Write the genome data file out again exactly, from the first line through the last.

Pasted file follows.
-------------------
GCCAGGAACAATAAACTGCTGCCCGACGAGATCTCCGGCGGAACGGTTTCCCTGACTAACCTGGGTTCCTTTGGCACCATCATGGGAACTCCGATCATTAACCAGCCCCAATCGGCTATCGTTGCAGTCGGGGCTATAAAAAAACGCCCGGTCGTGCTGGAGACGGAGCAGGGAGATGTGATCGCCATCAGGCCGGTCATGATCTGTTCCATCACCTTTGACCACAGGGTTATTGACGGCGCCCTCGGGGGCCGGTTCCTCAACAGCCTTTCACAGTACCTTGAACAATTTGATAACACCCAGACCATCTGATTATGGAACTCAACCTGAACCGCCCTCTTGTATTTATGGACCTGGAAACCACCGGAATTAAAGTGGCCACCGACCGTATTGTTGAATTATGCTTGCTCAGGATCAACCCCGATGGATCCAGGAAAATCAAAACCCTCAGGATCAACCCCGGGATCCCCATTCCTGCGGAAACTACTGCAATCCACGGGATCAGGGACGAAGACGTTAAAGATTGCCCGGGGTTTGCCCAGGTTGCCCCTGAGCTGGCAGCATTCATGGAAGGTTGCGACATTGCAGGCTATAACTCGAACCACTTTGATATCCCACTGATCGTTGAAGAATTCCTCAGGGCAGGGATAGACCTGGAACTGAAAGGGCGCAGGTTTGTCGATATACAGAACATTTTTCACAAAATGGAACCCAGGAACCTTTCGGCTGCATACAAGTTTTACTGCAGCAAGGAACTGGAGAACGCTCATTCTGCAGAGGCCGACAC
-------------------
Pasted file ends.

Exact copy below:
GCCAGGAACAATAAACTGCTGCCCGACGAGATCTCCGGCGGAACGGTTTCCCTGACTAACCTGGGTTCCTTTGGCACCATCATGGGAACTCCGATCATTAACCAGCCCCAATCGGCTATCGTTGCAGTCGGGGCTATAAAAAAACGCCCGGTCGTGCTGGAGACGGAGCAGGGAGATGTGATCGCCATCAGGCCGGTCATGATCTGTTCCATCACCTTTGACCACAGGGTTATTGACGGCGCCCTCGGGGGCCGGTTCCTCAACAGCCTTTCACAGTACCTTGAACAATTTGATAACACCCAGACCATCTGATTATGGAACTCAACCTGAACCGCCCTCTTGTATTTATGGACCTGGAAACCACCGGAATTAAAGTGGCCACCGACCGTATTGTTGAATTATGCTTGCTCAGGATCAACCCCGATGGATCCAGGAAAATCAAAACCCTCAGGATCAACCCCGGGATCCCCATTCCTGCGGAAACTACTGCAATCCACGGGATCAGGGACGAAGACGTTAAAGATTGCCCGGGGTTTGCCCAGGTTGCCCCTGAGCTGGCAGCATTCATGGAAGGTTGCGACATTGCAGGCTATAACTCGAACCACTTTGATATCCCACTGATCGTTGAAGAATTCCTCAGGGCAGGGATAGACCTGGAACTGAAAGGGCGCAGGTTTGTCGATATACAGAACATTTTTCACAAAATGGAACCCAGGAACCTTTCGGCTGCATACAAGTTTTACTGCAGCAAGGAACTGGAGAACGCTCATTCTGCAGAGGCCGACAC